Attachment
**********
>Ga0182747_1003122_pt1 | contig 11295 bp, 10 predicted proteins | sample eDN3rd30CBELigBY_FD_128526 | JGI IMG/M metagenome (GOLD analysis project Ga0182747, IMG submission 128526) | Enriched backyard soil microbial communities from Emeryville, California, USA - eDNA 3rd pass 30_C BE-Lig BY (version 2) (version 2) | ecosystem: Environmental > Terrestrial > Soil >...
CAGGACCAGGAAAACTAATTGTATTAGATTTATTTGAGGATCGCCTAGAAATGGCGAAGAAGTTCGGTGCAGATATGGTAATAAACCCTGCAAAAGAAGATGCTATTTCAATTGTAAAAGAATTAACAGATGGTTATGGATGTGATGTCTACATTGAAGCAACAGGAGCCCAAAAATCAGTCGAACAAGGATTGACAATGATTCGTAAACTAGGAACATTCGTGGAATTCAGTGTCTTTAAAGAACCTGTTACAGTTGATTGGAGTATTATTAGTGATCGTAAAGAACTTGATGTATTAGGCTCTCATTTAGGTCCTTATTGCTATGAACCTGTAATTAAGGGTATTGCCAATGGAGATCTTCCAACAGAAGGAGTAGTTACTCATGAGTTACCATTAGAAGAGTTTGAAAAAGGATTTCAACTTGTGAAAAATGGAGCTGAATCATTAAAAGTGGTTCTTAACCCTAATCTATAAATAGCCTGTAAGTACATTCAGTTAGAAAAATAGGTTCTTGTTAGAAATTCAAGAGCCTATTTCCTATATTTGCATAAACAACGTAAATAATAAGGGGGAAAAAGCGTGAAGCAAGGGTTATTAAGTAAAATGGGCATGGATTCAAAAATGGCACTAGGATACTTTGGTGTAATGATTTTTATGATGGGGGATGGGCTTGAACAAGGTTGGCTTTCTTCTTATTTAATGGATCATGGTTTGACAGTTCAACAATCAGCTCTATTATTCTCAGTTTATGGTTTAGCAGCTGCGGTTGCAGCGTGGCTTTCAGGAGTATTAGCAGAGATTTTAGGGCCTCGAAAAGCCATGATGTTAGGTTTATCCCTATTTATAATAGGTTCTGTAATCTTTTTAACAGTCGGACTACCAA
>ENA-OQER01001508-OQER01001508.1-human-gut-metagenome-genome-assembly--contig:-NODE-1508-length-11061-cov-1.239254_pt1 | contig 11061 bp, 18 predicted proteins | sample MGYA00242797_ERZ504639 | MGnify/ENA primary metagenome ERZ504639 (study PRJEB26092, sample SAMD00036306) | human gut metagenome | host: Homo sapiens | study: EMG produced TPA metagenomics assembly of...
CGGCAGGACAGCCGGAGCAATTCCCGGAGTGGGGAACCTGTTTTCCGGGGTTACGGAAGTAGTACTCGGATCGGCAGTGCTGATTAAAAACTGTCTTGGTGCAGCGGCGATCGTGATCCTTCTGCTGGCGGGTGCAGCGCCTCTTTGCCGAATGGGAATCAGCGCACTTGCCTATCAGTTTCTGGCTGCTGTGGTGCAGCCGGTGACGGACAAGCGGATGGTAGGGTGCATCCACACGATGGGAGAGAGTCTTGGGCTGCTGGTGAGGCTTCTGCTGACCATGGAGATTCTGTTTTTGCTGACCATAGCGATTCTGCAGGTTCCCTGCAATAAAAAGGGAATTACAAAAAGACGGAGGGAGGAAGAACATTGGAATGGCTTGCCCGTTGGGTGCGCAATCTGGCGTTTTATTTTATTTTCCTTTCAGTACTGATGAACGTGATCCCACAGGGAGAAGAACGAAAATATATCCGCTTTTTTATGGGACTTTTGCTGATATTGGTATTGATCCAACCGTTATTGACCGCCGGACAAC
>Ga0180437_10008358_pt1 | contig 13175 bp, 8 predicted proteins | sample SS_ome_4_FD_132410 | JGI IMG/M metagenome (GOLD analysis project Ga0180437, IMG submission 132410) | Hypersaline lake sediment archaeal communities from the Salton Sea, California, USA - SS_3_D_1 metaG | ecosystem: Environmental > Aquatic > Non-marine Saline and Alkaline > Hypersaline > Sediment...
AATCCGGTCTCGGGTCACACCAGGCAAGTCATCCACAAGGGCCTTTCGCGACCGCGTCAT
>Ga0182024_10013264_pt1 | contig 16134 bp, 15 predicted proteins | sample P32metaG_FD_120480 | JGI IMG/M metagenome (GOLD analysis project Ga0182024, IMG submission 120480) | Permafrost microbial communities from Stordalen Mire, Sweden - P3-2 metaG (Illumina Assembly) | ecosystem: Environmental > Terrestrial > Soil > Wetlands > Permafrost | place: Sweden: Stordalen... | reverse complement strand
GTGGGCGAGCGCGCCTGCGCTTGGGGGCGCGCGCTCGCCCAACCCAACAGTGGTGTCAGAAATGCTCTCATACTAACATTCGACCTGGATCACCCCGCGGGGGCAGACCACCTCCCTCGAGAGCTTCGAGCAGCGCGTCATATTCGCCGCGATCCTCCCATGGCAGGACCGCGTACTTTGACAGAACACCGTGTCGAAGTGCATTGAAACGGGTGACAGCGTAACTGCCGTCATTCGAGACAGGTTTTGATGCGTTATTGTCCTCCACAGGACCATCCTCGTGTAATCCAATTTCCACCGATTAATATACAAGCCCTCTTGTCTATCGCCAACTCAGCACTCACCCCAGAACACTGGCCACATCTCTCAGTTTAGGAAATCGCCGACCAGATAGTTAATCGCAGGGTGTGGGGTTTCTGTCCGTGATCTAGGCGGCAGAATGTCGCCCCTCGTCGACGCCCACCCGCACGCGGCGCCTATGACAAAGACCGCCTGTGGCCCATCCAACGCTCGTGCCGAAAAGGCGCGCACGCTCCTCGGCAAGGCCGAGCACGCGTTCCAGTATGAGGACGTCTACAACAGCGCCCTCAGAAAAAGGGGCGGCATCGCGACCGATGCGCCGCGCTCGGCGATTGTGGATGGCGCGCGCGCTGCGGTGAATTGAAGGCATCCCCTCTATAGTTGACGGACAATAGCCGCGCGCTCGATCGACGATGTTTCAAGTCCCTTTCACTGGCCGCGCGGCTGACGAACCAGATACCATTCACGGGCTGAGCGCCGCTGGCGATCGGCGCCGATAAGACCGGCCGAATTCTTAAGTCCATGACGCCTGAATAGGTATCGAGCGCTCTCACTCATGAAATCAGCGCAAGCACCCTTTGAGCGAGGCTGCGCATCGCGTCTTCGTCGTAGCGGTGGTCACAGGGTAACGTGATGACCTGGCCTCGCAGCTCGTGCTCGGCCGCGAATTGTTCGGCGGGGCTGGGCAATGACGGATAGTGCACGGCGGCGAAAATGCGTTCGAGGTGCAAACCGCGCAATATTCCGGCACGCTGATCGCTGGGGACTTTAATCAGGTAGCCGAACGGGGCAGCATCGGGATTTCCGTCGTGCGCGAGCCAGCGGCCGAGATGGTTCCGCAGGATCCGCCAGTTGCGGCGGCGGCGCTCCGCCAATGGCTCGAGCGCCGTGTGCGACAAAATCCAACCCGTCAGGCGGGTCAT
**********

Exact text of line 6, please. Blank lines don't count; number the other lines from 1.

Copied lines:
AATCCGGTCTCGGGTCACACCAGGCAAGTCATCCACAAGGGCCTTTCGCGACCGCGTCAT